True, the name ‘the Rusty Nail’ is not all that appealing. But compared to what the drink was called when it first appeared, it’s a peach. The mix of Scotch and Drambuie is said to have made its debut at the British Industries Fair in 1937, where it was simply called the BIF.
A version of the drink later appeared in the 1951 book Ted Saucier’s Bottom’s Up and in its post-BIF days, the cocktail was called all sorts of other things, including the Mig 21, which might’ve come from the 21 Club in Manhattan, where it had become a popular mix. Or perhaps named after Russian fighter jet the Mikoyan-Gurevich MiG-21.
How did it become the Rusty Nail?
Enter Drambuie. In 1963, the liqueur company’s then-chairperson Gina MacKinnon, who travelled extensively as an ambassador for the brand, endorsed the Rusty Nail name. Such was the strong connection between Drambuie and cocktail, the company trademarked ‘Rusty Nail’ in the mid-60s, as a drink made with Scotch and Drambuie. Today, Drambuie is owned by William Grant & Sons and according to the Intellectual Property Office, so is the Rusty Nail trademark.
Back to our story and the mid- to late-60s. By now, the drink had, says cocktail aficionado Dale DeGroff, worked its way into the 1967 edition of Old Mister Boston Official Bartender’s Guide, which he calls “the cocktail book of record through the post-Prohibition 20th century”.
And like so many famous drinks, it is the famous drinkers that helped propel the cocktail to popularity and eventual classic status. In this case, the Rat Pack. Legend has it, Frank Sinatra et al were big fans of the Rusty Nail and DeGroff notes that by the ‘70s, the drink was a hit in Manhattan’s PJ Clarke’s – by then well known for being a regular haunt of Sinatra’s.
In the ‘80s, a delve into the New York Times archives throws up a reference to the Rusty Nail in an altogether different context: Debrett’s Etiquette and Modern Manners. The newspaper describes the guide as “the last word in British titles and protocol”. So, where does the Rusty Nail fit in? Well, when it comes to advice about shooting, of course.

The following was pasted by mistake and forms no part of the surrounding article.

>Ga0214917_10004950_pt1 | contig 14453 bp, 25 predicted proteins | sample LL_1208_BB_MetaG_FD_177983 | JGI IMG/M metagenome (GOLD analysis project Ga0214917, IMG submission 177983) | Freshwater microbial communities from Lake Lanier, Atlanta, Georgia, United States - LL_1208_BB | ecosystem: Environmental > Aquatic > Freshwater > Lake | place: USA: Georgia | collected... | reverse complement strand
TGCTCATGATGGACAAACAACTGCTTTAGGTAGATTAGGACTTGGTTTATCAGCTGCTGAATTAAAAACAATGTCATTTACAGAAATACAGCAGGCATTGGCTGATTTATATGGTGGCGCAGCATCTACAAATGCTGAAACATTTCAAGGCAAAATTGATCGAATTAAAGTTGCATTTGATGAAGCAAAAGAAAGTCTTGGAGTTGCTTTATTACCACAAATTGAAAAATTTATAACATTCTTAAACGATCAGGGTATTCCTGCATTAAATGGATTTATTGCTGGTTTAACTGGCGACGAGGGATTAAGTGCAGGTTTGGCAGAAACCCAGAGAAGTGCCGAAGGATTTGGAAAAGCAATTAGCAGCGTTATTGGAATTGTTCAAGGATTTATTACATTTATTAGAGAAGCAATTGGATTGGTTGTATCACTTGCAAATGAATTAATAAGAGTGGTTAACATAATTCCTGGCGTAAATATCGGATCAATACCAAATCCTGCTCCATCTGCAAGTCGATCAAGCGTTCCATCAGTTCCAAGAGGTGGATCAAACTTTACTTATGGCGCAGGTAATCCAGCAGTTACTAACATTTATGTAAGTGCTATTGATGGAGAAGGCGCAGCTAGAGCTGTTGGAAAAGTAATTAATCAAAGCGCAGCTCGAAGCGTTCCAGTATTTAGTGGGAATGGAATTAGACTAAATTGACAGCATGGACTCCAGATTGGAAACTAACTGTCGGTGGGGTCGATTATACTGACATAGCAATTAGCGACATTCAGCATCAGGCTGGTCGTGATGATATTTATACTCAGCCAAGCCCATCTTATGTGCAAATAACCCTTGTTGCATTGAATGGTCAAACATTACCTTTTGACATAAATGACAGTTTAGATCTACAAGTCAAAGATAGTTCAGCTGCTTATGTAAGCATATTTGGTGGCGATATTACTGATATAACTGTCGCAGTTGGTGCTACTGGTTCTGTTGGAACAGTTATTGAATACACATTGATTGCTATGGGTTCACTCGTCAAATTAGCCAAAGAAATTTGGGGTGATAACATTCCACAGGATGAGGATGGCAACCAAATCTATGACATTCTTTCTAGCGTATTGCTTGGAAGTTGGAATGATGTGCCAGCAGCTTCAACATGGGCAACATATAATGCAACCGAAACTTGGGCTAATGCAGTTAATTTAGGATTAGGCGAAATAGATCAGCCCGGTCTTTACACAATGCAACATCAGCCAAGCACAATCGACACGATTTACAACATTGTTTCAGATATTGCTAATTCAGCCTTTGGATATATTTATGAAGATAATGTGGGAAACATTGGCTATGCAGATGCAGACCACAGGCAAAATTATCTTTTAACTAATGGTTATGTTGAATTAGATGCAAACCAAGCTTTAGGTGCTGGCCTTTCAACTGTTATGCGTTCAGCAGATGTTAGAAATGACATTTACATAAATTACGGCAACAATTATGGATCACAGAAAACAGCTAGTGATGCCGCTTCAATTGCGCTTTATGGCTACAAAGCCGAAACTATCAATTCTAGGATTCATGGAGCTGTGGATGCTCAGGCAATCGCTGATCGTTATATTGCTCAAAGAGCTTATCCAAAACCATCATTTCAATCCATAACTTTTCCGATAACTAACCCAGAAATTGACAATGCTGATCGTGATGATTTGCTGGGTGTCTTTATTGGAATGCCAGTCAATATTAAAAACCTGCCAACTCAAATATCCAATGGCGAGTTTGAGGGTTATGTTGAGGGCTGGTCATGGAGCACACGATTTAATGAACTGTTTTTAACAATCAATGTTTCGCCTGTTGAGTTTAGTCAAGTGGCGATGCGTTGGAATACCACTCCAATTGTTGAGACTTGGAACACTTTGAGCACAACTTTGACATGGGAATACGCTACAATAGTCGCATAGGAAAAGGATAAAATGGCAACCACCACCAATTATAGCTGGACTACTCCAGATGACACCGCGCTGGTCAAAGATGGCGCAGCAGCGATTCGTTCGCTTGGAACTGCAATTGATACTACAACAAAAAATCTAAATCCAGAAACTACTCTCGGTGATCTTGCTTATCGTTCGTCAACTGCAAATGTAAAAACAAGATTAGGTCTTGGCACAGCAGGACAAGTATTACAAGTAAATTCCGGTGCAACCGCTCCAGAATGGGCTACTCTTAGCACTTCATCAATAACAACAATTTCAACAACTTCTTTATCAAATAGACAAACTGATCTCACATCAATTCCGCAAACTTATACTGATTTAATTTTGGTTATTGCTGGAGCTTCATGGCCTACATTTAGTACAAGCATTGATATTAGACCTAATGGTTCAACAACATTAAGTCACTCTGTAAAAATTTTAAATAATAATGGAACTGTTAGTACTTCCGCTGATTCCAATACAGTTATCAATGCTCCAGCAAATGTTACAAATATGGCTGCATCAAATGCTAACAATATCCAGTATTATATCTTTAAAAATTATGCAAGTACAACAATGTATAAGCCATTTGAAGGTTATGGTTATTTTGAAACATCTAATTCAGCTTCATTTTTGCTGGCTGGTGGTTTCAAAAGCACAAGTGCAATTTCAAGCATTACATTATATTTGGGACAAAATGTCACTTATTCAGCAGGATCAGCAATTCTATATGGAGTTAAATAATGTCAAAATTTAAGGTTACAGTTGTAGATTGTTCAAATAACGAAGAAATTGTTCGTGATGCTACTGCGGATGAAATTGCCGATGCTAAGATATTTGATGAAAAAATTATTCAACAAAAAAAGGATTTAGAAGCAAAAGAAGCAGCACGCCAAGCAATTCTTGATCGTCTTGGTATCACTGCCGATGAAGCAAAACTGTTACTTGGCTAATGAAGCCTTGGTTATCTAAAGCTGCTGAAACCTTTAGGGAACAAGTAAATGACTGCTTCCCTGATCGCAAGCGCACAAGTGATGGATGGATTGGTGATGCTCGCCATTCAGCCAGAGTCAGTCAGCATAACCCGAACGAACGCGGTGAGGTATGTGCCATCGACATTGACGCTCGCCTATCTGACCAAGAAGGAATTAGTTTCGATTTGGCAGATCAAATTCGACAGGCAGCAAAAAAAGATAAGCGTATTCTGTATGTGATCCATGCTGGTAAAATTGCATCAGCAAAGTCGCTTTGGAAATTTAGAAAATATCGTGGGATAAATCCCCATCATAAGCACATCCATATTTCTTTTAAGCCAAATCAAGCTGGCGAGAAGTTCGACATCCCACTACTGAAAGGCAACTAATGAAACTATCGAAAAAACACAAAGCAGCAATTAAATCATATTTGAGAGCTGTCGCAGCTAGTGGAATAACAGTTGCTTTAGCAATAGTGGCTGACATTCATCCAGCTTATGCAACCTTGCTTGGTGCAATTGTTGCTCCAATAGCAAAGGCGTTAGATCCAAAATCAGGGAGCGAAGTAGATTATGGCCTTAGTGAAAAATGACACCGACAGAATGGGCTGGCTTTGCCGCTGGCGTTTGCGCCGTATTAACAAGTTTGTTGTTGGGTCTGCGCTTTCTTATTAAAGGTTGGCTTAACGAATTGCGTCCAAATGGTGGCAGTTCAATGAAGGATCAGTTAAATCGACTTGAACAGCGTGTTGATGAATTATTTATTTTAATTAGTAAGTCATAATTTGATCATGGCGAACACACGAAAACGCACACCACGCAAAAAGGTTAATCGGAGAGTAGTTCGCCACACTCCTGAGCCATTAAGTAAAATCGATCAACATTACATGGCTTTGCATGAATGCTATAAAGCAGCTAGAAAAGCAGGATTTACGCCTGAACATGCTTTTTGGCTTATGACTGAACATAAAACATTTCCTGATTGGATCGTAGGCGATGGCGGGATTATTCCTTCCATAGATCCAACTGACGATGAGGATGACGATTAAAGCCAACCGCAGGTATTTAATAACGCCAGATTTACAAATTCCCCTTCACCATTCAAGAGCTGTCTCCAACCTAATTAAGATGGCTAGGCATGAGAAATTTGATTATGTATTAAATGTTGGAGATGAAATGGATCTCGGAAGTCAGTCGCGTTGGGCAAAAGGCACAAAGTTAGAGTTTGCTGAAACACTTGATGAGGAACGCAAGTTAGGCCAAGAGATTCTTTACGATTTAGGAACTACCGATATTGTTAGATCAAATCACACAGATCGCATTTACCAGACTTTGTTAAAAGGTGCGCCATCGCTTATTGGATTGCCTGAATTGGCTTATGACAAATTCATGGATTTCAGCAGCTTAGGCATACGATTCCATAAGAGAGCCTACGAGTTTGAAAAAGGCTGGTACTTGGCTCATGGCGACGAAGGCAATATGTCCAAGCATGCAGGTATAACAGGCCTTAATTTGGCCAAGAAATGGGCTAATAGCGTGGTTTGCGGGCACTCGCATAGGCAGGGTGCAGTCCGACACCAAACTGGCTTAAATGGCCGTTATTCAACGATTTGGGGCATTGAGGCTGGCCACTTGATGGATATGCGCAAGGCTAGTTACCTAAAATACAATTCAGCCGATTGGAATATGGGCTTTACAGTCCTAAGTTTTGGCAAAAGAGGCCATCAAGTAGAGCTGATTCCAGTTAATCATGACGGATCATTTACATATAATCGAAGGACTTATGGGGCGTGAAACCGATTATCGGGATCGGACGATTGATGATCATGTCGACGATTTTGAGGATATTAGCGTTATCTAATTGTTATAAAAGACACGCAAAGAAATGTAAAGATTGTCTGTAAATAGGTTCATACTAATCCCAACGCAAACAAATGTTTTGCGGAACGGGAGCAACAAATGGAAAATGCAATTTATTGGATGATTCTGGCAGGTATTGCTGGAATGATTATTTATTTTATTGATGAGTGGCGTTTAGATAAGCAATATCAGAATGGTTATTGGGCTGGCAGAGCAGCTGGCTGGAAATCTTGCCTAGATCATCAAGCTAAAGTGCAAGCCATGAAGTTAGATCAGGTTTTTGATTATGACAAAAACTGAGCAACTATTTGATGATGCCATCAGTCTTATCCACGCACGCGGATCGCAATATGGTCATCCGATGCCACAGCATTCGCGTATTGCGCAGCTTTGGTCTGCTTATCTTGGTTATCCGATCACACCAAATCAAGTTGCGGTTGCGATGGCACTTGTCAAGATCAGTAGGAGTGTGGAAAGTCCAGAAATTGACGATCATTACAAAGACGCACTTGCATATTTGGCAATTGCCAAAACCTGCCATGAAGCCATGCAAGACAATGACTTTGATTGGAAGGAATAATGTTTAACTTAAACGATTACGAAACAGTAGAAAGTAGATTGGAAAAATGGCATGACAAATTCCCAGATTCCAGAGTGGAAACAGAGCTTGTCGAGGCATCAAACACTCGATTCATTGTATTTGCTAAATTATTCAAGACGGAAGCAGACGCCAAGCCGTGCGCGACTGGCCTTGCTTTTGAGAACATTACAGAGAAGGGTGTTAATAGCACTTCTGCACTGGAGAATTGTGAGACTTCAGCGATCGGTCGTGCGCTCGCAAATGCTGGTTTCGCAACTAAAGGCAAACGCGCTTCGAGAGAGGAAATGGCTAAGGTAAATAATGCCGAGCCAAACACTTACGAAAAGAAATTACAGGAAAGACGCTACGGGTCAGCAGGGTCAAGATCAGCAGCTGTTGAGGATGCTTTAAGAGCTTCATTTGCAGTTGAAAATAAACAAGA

”Shooting is in fact so dangerous that anyone invited to shoot who has no experience should decline the invitation,” the book reads. “The host will not only understand but will be grateful to have saved the embarrassment of letting an inexperienced person loose with a gun.”
Then comes the drinking advice, or “aiming juices” as the book calls it. The preferred libation is to be carried in a hip flask and it is “a concoction known as ‘Rusty Nail’ (Scotch and Drambuie in equal quantities)”.
The Rusty Nail goes quiet
There is little reference to the cocktail in the 90s and 00s, except the odd blog that refers to it as an ‘old man’ drink. By this time, brown spirits-based cocktails were largely taking a break to allow the party drinks a chance to shine.
And then, in 2014, the owners of Drambuie said they were thinking about selling up.
The brand was snapped up by William Grant & Sons later that year and the CEO at the time said: “We are delighted to be in a position to start to re-engage with existing drinkers and to connect the brand with an entirely new generation of consumers.”
It’s back and badder than ever
They didn’t have to wait long. In 2015, Breaking Bad spin-off Better Call Saul saw the main character make a Rusty Nail in the very first episode. His version included a squeeze of lemon (in fact this two-ingredient cocktail can be made to suit the drinker, as we’ll see shortly). And though the character of Saul might not be the poster boy they were looking for, the show did have a decent following.
A couple of years later, in 2017, Drambuie went big on the Rusty Nail, with a celebration of its 80th anniversary, timed for World Whisky Day. “The Rusty Nail has been formative for the development of Drambuie, which is now a highly-regarded essential to bartenders worldwide,” William Grant & Sons said at the time.
Curiously, in 2021, the drink doesn’t even get a mention on the cocktail page of the Drambuie website, nor in the brand’s history section.
Whether or not this cocktail has been consigned to the history books, it’s so simple to make, it would be rude not to give it a go…
As whisky is such a big component, the choice is important. Drambuie is very sweet so something with a little bite and smoke to it works well like Green Isle, a blend of Islay and Speyside single malts with Lowland grains whisky. Or we can confirm that Talisker is a great fit too.
Here’s how to make a Rusty Nail, 80th anniversary version:
In a tumbler stir over ice and garnish with a lemon twist. The traditional version is half and half or if you have a sweeter tooth you can reverse the ratio. Or halve the amount of Drambuie if you like it drier.